Set You Free: Designated DHs
Photo courtesy of nytimes.com
With Baseball’s Winter Meetings two weeks away in Dallas, Texas, it’s perfect timing to dive into the free agent pool. This is the first of a nine-part series entitled Set You Free* that will take a position-by-position look at this offseason’s free agency market. Today, Jesse Behr starts us off with designated hitters.
It was Opening Day, April 1973. Ron Blomberg sat in the visitor’s dugout at Fenway Park in what was likely utter confusion. Blomberg didn’t have a number penciled next to his name on the Yankees lineup card but rather two letters “D-H.” American League owners had voted to in introduce a “designated hitter” to every lineup for a three-year trial run. Blomberg, an underwhelming outfielder by trade, had committed 13 errors at first base for the Bronx Bombers in 1972. He had no position to call home because he wasn’t really cut out to play any position. Knowing that, Blomberg was the perfect test subject for the American League DH.
Blomberg split time at first (41 games) and as a DH (56 games) during the 1973 campaign to hit .329/.375/.481 with 12 HR and 57 RBI. Blomberg’s success didn’t quite branch out past the 1973-1974 seasons, but his infamy did as the first designated hitter in baseball.
Now, the designated hitter is incorporated at every level of the game: whether it be in high school, college, the minors, or the majors. Baseball’s had the reputation that no matter what shape or size you are, anyone can play the game. With the added DH, that reputation gained even further ground. Think about Big Papi David Ortiz, the best DH available, who’s listed at 6-4, 230 lbs. He’s big, he’s slow, and arguably he’s never been in shape. No one pictures Ortiz with a first baseman’s glove or imagines him turning a 3-4-3 double play (and if they do, they’ve got issues). What they think of is an absolutely terrifying hitter who back in 2004 redefined the sport’s definition of “clutch.”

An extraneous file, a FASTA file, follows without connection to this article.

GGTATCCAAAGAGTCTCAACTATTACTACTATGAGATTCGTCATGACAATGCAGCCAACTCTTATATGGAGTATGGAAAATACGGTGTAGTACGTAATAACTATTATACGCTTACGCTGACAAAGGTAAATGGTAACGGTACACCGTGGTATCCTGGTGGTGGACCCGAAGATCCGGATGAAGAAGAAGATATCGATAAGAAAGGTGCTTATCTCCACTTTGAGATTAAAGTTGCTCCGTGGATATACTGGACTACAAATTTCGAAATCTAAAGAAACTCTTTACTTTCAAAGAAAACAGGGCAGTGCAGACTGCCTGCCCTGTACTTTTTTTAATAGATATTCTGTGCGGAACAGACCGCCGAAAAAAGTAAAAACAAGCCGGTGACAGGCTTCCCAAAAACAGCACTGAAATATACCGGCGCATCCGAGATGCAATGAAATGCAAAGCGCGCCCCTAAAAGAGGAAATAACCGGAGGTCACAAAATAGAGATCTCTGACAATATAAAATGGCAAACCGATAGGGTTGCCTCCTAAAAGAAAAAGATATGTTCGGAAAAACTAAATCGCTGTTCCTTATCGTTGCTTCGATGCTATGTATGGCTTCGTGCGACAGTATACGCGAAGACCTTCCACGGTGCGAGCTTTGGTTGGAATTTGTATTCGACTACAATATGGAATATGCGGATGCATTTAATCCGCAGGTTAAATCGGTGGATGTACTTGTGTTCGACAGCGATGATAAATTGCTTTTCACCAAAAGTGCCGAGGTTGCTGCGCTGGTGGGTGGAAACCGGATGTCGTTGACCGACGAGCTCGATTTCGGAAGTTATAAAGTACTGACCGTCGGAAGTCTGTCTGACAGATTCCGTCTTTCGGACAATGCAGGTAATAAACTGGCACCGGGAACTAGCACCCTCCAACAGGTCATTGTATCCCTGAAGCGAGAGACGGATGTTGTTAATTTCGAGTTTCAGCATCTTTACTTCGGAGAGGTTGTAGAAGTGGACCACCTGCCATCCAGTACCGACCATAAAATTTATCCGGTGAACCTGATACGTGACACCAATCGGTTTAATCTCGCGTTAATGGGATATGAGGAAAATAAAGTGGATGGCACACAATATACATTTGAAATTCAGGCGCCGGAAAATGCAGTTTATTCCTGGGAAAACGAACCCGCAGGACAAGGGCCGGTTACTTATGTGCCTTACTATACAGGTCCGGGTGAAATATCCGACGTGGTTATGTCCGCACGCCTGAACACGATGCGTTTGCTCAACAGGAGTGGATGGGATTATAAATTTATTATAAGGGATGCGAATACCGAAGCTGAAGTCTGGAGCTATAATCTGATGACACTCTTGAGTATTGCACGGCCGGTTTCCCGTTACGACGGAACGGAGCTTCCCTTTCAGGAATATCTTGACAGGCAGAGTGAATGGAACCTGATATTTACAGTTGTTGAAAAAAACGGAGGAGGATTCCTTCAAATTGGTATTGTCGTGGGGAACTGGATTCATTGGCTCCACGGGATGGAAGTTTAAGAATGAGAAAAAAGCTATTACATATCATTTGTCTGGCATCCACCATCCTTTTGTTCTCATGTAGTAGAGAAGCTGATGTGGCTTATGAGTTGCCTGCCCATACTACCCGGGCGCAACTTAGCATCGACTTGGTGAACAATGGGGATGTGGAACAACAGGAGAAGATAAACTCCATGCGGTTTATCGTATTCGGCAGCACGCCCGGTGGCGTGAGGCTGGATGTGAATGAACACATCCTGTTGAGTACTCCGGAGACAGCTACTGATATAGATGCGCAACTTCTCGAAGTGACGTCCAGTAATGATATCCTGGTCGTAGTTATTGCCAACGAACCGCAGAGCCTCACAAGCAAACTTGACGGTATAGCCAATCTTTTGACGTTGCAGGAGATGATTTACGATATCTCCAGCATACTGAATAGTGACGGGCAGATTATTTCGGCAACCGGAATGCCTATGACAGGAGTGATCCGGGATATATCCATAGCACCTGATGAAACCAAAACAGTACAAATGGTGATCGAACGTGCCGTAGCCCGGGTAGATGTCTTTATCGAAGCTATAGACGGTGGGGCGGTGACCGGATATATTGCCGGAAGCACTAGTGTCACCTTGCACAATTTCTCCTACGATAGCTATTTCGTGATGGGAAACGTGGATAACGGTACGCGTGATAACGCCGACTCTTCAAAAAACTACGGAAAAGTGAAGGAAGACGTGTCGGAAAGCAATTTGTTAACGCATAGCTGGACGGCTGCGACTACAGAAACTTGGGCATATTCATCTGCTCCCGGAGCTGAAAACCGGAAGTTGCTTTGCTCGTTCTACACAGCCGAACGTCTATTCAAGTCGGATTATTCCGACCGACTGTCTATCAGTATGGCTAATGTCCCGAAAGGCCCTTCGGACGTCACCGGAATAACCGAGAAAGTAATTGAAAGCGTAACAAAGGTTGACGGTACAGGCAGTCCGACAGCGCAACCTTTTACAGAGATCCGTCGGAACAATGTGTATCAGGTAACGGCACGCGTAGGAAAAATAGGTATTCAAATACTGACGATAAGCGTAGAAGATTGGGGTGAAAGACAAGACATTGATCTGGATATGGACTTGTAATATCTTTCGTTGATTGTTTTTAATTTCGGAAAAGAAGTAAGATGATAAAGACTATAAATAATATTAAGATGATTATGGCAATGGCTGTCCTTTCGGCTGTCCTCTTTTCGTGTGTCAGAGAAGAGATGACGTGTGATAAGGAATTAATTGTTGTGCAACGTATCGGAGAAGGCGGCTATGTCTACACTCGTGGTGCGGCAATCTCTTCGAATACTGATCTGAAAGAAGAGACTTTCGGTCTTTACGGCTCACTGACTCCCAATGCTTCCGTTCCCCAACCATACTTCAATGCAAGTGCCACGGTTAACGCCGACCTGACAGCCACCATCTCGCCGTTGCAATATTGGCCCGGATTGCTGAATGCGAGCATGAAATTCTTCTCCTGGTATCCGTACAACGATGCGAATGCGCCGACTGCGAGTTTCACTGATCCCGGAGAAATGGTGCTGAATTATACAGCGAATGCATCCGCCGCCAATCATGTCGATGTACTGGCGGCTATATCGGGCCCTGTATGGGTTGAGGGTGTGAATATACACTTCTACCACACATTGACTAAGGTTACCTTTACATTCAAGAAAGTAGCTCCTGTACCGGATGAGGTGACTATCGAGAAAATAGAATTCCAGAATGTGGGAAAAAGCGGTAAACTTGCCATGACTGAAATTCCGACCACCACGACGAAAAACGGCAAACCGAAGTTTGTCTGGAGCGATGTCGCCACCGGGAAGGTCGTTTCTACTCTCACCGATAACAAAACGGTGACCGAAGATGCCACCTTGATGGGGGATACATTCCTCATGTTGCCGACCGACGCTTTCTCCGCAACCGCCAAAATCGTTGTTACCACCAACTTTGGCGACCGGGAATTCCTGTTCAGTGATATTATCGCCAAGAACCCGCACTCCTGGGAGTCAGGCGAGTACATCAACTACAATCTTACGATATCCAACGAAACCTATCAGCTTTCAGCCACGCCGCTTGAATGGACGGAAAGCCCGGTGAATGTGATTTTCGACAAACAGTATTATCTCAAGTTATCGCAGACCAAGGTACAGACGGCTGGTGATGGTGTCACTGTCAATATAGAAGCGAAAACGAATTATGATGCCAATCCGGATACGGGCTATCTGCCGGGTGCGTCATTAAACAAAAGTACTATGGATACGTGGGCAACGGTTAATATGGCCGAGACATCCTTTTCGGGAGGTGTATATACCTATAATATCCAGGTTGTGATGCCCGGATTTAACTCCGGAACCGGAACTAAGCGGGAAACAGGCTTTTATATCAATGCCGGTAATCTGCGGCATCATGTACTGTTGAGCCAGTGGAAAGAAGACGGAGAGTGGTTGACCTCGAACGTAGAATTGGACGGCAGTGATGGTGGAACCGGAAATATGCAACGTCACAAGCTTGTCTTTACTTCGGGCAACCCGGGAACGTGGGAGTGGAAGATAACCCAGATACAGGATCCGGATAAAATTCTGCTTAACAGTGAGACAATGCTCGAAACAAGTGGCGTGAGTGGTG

Besides Big Papi (a Type A free agent), there are five players available that are qualified designated hitters:
Johnny Damon, Type B
Jason Kubel, Type B
Vladimir Guerrero, Type B
Hideki Matsui, None
Jorge Posada, None
As I said, Ortiz is undoubtedly the best DH on the market. Last year, Papi accounted for 4.2 WAR with 29 bombs and 111 wRC. Damon (37-years old) put together a solid season in Tampa (.261/.326/.418, 1.5 WAR) while Kubel (29) smacked 21 doubles and hit 12 home runs in only 99 games with the Twins (401 plate appearances). Vlad (37) slugged .416 and drove in 63 runs yet listed as a replacement-level player with 0.0 WAR. The drama that unfolded between Posada and the Yankees has left the veteran catcher teetering on the edge of retirement, even if he hit .259/.348/.466 while platooning against right-handers. Godzilla remains an ageless, DH wonder, even if his OBP did drop from .361 to .321 in 2011.
NESN reports that Wily Mo Pena will sign a two-year deal with the Fukuoka SoftBank Hawks of Japan that will give the veteran power hitter a seven-figure annual salary. What would a player like Pena — a “natural” DH — receive in this free agent market? Let’s take a look at values based off of 2011 statistics:
There are 14 teams currently in the American League but that does not mean there are only 14 spots available for a designated hitter. There are some teams like the Red Sox or the A’s that have predominantly had one DH, where others have had a type of ‘DH rotation’ in their everyday lineups. This strategy is adopted by multiple AL managers, including the Yankees Joe Girardi, who mixes in all his veterans (A-Rod, Jeter, Andruw Jones) to give those same players a “half-day” of work.
So Let’s Hear It: Regardless of what AL team you work for, what available DH intrigues you the most?
Side Question: If you were GM of the Astros, would you attempt to sign a David Ortiz or Vlad Guerrero to a two-year deal to lockdown the DH spot for 2013?
* Series title based on song of the same name by The Black Keys